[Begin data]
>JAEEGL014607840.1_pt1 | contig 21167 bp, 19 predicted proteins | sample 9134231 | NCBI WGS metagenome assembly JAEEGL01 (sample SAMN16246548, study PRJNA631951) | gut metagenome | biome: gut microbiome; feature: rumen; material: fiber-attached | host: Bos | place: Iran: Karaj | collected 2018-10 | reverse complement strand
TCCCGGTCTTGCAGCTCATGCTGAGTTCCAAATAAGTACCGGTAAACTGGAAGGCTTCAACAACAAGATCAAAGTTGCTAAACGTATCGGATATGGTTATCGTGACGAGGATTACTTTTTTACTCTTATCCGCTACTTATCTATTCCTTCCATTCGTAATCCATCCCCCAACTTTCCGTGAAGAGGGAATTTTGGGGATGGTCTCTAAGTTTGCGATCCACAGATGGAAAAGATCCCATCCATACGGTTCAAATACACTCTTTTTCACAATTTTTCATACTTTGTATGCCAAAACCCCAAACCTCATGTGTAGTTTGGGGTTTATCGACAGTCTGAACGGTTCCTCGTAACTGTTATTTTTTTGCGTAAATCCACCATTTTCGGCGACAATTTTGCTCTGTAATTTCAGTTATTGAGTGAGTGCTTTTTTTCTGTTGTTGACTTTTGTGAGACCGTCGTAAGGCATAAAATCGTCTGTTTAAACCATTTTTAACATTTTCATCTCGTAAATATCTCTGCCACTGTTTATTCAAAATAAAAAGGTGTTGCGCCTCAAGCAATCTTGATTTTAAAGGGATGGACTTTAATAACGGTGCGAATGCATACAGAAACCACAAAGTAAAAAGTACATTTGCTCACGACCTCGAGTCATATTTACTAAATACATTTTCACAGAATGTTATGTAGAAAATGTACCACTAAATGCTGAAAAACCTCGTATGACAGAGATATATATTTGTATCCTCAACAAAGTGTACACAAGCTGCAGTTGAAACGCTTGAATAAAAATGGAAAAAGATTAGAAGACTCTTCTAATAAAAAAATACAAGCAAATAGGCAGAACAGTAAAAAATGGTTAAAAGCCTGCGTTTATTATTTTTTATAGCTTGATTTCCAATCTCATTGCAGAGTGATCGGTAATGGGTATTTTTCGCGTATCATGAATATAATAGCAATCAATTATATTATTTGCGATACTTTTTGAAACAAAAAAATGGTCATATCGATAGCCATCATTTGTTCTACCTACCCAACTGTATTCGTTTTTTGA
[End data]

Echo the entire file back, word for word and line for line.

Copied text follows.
>JAEEGL014607840.1_pt1 | contig 21167 bp, 19 predicted proteins | sample 9134231 | NCBI WGS metagenome assembly JAEEGL01 (sample SAMN16246548, study PRJNA631951) | gut metagenome | biome: gut microbiome; feature: rumen; material: fiber-attached | host: Bos | place: Iran: Karaj | collected 2018-10 | reverse complement strand
TCCCGGTCTTGCAGCTCATGCTGAGTTCCAAATAAGTACCGGTAAACTGGAAGGCTTCAACAACAAGATCAAAGTTGCTAAACGTATCGGATATGGTTATCGTGACGAGGATTACTTTTTTACTCTTATCCGCTACTTATCTATTCCTTCCATTCGTAATCCATCCCCCAACTTTCCGTGAAGAGGGAATTTTGGGGATGGTCTCTAAGTTTGCGATCCACAGATGGAAAAGATCCCATCCATACGGTTCAAATACACTCTTTTTCACAATTTTTCATACTTTGTATGCCAAAACCCCAAACCTCATGTGTAGTTTGGGGTTTATCGACAGTCTGAACGGTTCCTCGTAACTGTTATTTTTTTGCGTAAATCCACCATTTTCGGCGACAATTTTGCTCTGTAATTTCAGTTATTGAGTGAGTGCTTTTTTTCTGTTGTTGACTTTTGTGAGACCGTCGTAAGGCATAAAATCGTCTGTTTAAACCATTTTTAACATTTTCATCTCGTAAATATCTCTGCCACTGTTTATTCAAAATAAAAAGGTGTTGCGCCTCAAGCAATCTTGATTTTAAAGGGATGGACTTTAATAACGGTGCGAATGCATACAGAAACCACAAAGTAAAAAGTACATTTGCTCACGACCTCGAGTCATATTTACTAAATACATTTTCACAGAATGTTATGTAGAAAATGTACCACTAAATGCTGAAAAACCTCGTATGACAGAGATATATATTTGTATCCTCAACAAAGTGTACACAAGCTGCAGTTGAAACGCTTGAATAAAAATGGAAAAAGATTAGAAGACTCTTCTAATAAAAAAATACAAGCAAATAGGCAGAACAGTAAAAAATGGTTAAAAGCCTGCGTTTATTATTTTTTATAGCTTGATTTCCAATCTCATTGCAGAGTGATCGGTAATGGGTATTTTTCGCGTATCATGAATATAATAGCAATCAATTATATTATTTGCGATACTTTTTGAAACAAAAAAATGGTCATATCGATAGCCATCATTTGTTCTACCTACCCAACTGTATTCGTTTTTTGA